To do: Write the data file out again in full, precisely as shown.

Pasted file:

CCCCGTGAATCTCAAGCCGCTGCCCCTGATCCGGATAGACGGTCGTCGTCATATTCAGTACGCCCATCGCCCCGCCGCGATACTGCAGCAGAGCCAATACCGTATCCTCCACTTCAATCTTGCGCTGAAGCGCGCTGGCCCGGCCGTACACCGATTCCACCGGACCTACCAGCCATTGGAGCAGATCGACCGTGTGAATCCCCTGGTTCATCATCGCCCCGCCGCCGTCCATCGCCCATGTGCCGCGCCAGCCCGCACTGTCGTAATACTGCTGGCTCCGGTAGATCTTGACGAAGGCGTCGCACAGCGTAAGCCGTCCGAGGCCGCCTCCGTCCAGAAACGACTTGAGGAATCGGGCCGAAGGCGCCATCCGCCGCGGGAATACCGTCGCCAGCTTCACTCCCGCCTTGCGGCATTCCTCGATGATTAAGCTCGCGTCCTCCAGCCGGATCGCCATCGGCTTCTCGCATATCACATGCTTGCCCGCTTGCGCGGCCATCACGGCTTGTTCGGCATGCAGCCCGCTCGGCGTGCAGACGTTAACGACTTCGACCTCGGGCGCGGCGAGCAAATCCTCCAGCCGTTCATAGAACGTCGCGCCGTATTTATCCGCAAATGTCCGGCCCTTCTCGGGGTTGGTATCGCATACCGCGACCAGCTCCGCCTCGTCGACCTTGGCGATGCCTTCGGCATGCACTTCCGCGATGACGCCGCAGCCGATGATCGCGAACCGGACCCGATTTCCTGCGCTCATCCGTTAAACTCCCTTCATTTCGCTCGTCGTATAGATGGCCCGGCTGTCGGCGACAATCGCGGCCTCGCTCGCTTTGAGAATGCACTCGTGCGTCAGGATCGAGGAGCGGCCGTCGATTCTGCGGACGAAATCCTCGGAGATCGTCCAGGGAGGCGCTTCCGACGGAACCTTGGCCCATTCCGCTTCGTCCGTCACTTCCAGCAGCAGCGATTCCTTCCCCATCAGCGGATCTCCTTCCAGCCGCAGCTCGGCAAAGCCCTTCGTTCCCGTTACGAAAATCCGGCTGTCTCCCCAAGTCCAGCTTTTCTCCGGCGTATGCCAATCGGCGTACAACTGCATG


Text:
CCCCGTGAATCTCAAGCCGCTGCCCCTGATCCGGATAGACGGTCGTCGTCATATTCAGTACGCCCATCGCCCCGCCGCGATACTGCAGCAGAGCCAATACCGTATCCTCCACTTCAATCTTGCGCTGAAGCGCGCTGGCCCGGCCGTACACCGATTCCACCGGACCTACCAGCCATTGGAGCAGATCGACCGTGTGAATCCCCTGGTTCATCATCGCCCCGCCGCCGTCCATCGCCCATGTGCCGCGCCAGCCCGCACTGTCGTAATACTGCTGGCTCCGGTAGATCTTGACGAAGGCGTCGCACAGCGTAAGCCGTCCGAGGCCGCCTCCGTCCAGAAACGACTTGAGGAATCGGGCCGAAGGCGCCATCCGCCGCGGGAATACCGTCGCCAGCTTCACTCCCGCCTTGCGGCATTCCTCGATGATTAAGCTCGCGTCCTCCAGCCGGATCGCCATCGGCTTCTCGCATATCACATGCTTGCCCGCTTGCGCGGCCATCACGGCTTGTTCGGCATGCAGCCCGCTCGGCGTGCAGACGTTAACGACTTCGACCTCGGGCGCGGCGAGCAAATCCTCCAGCCGTTCATAGAACGTCGCGCCGTATTTATCCGCAAATGTCCGGCCCTTCTCGGGGTTGGTATCGCATACCGCGACCAGCTCCGCCTCGTCGACCTTGGCGATGCCTTCGGCATGCACTTCCGCGATGACGCCGCAGCCGATGATCGCGAACCGGACCCGATTTCCTGCGCTCATCCGTTAAACTCCCTTCATTTCGCTCGTCGTATAGATGGCCCGGCTGTCGGCGACAATCGCGGCCTCGCTCGCTTTGAGAATGCACTCGTGCGTCAGGATCGAGGAGCGGCCGTCGATTCTGCGGACGAAATCCTCGGAGATCGTCCAGGGAGGCGCTTCCGACGGAACCTTGGCCCATTCCGCTTCGTCCGTCACTTCCAGCAGCAGCGATTCCTTCCCCATCAGCGGATCTCCTTCCAGCCGCAGCTCGGCAAAGCCCTTCGTTCCCGTTACGAAAATCCGGCTGTCTCCCCAAGTCCAGCTTTTCTCCGGCGTATGCCAATCGGCGTACAACTGCATG